Tequila Buying Guide
Region of Origin: All tequila comes from the Tequila region of Mexico, and in order for a spirit to call itself &ldquotequila,&rdquo it must be distilled from agave plants grown in that region.
Another thing to look for aside: a four-digit number that represents each distillery&rsquos unique code. The Norma Oficial Mexicana number (or “NOM”) is assigned by the Mexican government and certifies that the bottle you’re holding is authentic tequila produced in Mexico. It also tells you which tequila producer it comes from. Tequila Patrón, for example, has a NOM of 1492.
If your bottle doesn’t have a NOM, that means it’s not certified by the TRC (Tequila Regulatory Council), and not an authentic Tequila producer.
Types of Tequila: Just like whiskey, there are different types of tequila, that run the spectrum in terms of flavor, color and potency.
Silver tequila is probably the most well-known, and it typically appears perfectly clear in the bottle. This is tequila that&rsquos only aged for a few months, so it doesn&rsquot have time to develop the color and characteristics that come from a longer aging process. Silver tequila is great to drink on its own, but it&rsquos great for mixed drinks as well. It will typically taste sweeter and more refreshing, with a smooth, silky finish.
Añejo tequila can often be recognized by its rich, caramel color, and it must be aged for at least one year (though most are aged three years) to bear the &ldquoAñejo&rdquo name. This tequila is complex and full-bodied, and is recommended for sipping, though it works great for tequila-oriented takes on classic drinks like a Moscow Mule or Negroni as well.
Reposado tequila is also aged but the aging process can be anywhere from two months to 11 months. It has a smooth, even finish. It&rsquos less harsh on the tongue and won&rsquot give you as strong as a hangover&hellip provided that you&rsquore sipping responsibly of course.
Don’t be fooled by the “gold” label on gold tequila. These are often referred to as a “Mixto,” where colors and flavors are added prior to bottling. These young tequilas are less expensive and typically used in bars and restaurants for making mixed drinks.
100% Agave: Tequila comes from the agave plant, but not all tequilas are made with 100% agave sugar. In fact, many brands add artificial sugars or sweeteners to their tequila, which may taste good at first, but will leave you with a nasty hangover the next day. Look for bottles labeled &ldquo100%,&rdquo which denotes that it was made with 100% natural sugars from the agave plant.
You&rsquove also probably seen flavored tequila, which is tequila infused with things like coconut, lime, strawberry or jalapeno. While they may be fun for a party or to use in mixed drinks, we recommend skipping these bottles the rest of the time and just drinking tequila straight up. Why mess with a good thing?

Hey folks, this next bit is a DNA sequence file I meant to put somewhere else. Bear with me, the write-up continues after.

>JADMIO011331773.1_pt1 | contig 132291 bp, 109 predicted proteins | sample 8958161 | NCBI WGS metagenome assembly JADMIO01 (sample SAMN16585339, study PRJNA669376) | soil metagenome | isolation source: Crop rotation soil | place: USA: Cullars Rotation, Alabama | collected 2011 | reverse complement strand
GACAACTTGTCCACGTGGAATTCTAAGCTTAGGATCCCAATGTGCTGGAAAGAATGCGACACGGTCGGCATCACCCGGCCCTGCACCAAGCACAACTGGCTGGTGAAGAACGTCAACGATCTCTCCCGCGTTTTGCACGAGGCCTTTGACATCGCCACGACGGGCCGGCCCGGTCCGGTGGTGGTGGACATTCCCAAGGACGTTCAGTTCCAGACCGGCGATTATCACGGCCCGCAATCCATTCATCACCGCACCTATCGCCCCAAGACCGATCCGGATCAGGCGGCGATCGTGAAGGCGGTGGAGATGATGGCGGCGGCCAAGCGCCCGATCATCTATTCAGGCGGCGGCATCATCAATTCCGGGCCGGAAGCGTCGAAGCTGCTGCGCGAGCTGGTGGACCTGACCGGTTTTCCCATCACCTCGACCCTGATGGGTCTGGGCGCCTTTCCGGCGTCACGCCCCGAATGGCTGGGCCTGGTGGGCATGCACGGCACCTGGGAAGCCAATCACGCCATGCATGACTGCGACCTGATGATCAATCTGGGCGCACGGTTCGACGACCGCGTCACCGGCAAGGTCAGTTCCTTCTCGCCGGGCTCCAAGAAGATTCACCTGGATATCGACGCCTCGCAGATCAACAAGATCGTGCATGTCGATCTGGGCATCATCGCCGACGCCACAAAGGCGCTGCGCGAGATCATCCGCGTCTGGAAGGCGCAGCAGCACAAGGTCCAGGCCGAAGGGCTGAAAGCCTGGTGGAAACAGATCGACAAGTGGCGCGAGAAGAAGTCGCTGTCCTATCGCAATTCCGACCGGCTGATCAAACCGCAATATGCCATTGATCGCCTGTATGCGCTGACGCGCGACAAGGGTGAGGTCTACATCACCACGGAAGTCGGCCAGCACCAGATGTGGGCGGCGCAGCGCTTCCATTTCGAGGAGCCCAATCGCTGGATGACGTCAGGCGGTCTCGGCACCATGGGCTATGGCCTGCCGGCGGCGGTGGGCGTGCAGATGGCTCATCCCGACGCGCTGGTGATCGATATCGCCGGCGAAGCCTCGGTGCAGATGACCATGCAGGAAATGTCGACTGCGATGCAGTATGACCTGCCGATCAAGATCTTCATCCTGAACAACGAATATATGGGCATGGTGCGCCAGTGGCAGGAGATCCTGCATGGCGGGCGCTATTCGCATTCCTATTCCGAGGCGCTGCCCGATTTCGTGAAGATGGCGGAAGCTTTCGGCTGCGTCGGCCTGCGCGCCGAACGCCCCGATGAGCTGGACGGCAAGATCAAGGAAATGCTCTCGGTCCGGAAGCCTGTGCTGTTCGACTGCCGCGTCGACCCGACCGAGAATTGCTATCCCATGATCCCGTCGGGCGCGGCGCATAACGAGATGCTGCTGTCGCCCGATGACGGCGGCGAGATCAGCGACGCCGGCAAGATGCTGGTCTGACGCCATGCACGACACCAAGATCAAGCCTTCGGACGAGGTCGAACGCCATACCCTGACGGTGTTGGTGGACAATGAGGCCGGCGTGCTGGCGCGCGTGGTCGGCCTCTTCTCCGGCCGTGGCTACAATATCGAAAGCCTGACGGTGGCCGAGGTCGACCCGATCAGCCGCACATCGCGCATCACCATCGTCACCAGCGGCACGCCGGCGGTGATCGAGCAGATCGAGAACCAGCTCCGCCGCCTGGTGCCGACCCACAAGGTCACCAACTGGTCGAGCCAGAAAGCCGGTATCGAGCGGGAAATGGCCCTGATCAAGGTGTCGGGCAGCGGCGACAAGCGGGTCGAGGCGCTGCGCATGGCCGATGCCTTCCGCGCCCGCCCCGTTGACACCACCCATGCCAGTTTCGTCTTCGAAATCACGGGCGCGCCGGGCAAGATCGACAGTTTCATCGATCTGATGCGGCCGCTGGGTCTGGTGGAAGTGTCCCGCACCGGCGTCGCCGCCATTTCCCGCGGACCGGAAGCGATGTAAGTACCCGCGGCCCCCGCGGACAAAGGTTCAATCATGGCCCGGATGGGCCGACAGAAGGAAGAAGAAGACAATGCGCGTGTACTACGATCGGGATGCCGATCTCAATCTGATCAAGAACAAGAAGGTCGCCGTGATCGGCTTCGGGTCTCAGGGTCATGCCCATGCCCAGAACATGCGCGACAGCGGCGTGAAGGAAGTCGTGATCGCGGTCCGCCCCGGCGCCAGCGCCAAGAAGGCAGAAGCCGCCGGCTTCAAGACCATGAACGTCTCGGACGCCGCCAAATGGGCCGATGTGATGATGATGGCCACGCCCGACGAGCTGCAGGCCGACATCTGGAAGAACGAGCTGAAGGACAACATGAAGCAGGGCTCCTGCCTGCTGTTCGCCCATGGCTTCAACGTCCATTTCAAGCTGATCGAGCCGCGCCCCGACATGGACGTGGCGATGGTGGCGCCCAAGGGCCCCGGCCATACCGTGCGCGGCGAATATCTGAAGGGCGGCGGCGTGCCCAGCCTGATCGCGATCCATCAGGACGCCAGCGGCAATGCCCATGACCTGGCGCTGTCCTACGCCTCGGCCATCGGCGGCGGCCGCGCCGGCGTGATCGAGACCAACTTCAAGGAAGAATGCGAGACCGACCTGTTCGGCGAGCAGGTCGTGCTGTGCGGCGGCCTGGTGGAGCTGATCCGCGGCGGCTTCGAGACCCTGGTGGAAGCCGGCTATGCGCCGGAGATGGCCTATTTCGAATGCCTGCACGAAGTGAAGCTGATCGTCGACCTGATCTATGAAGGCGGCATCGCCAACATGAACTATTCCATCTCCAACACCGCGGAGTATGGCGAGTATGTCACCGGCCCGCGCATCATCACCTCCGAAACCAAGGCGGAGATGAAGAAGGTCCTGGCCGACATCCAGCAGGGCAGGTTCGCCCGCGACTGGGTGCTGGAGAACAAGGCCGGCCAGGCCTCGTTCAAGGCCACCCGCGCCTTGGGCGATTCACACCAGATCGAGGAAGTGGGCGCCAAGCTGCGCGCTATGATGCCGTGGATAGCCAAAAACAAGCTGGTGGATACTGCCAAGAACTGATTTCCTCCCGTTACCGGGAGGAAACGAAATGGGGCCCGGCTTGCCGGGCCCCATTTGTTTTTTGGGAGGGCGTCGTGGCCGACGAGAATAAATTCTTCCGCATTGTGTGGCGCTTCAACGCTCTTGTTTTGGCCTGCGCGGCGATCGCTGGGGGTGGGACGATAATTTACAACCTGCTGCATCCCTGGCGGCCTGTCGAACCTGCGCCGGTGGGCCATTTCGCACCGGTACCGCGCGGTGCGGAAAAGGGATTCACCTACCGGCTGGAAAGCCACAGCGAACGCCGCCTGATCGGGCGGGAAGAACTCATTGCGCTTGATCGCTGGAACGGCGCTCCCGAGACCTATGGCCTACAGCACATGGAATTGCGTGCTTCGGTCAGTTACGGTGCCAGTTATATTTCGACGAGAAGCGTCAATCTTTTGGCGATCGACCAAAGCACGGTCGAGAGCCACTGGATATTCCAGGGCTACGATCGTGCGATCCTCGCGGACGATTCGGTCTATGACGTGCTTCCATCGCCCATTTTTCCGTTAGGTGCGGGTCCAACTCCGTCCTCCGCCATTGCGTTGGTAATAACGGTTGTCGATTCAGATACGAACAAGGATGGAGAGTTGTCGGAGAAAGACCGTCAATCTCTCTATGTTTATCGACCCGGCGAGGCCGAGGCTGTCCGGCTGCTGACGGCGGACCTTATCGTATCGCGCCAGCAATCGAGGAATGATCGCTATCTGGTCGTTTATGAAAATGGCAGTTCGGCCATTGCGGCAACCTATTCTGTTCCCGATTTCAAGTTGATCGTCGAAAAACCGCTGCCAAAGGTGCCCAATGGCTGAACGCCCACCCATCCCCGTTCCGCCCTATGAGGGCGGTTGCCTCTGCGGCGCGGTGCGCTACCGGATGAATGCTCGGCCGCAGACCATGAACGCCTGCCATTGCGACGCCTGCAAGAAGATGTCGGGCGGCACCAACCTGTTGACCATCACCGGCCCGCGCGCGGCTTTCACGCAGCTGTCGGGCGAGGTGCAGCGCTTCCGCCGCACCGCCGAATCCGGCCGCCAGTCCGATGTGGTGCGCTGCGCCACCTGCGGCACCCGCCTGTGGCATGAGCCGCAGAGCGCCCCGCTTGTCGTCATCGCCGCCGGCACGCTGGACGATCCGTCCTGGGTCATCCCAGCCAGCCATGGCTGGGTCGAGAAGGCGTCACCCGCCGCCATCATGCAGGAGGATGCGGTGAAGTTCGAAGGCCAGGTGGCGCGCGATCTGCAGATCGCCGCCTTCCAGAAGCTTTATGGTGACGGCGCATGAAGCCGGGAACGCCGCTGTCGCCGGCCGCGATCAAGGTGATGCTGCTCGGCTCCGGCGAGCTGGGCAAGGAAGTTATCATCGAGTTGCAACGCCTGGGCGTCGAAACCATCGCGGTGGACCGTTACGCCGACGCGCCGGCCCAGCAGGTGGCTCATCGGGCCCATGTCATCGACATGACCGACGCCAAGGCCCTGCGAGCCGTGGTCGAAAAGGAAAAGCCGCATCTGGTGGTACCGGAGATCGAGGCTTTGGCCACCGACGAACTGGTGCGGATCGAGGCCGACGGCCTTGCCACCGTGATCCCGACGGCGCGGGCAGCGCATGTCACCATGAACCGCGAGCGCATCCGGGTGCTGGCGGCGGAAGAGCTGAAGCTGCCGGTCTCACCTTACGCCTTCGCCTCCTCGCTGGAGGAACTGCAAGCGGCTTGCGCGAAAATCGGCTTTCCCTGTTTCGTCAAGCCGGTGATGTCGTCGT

Aging Process: Just like a fine wine, tequila also goes through an aging process. And just like wine, tequila can be aged in a number of different containers, from oak barrels to steel drums. Each aging process will bring out different flavors in your tequila, and result in unique flavor profiles that often call to mind whiskey or scotch. The aging process will also change the color of a tequila. While we may be used to drinking clear tequila, many expensive tequilas are more caramel in color, due to being aged in wooden barrels. Our suggestion: pick up a few different bottles with different aging processes to see which one you like best. This works as a great party idea too.
15 Summer Strawberry Desserts That Will Make Your Mouth Water
Strawberries are kinda like tomatoes: available in stores year-round, but only amazingly tasty when they&rsquore truly in season. Now that summer is officially here and strawberries are coming into their own again, it&rsquos time to let them shine. These strawberry dessert recipes do just that, and go way beyond the usual shortcake.
Of course, we have shortcakes covered too&mdashand are never opposed to simple chocolate-dipped strawberries, or using them as the red stripes in a flag cake, but the sweet strawberry treats below include some we bet you&rsquove never tried (and won&rsquot be able to get enough of once you do).
Rich, creamy cheesecake with strawberry topping is a classic, but why settle for the pre-made stuff when you can make a simple sauce with fresh berries, lemon, and sugar? Get our Strawberry Cheesecake recipe.
Champagne Gelee with Strawberries
The most elegant take on Jell-O you&rsquove ever seen, this simple but sophisticated Champagne Gelee with Strawberries recipe from the &ldquoTartine All Day&rdquo cookbook is a light, refreshing, and just plain beautiful summer dessert.
Vanilla Bundt Cake with Strawberries
Bundt cakes are delightfully old fashioned, but this vanilla bean version studded with fresh summer strawberries feels timeless too. Greek yogurt makes it moist, and a simple vanilla glaze lets the details of the pan (and the berries) stand out. Get our Vanilla Strawberry Bundt Cake recipe.
Strawberry Shortcake Muffins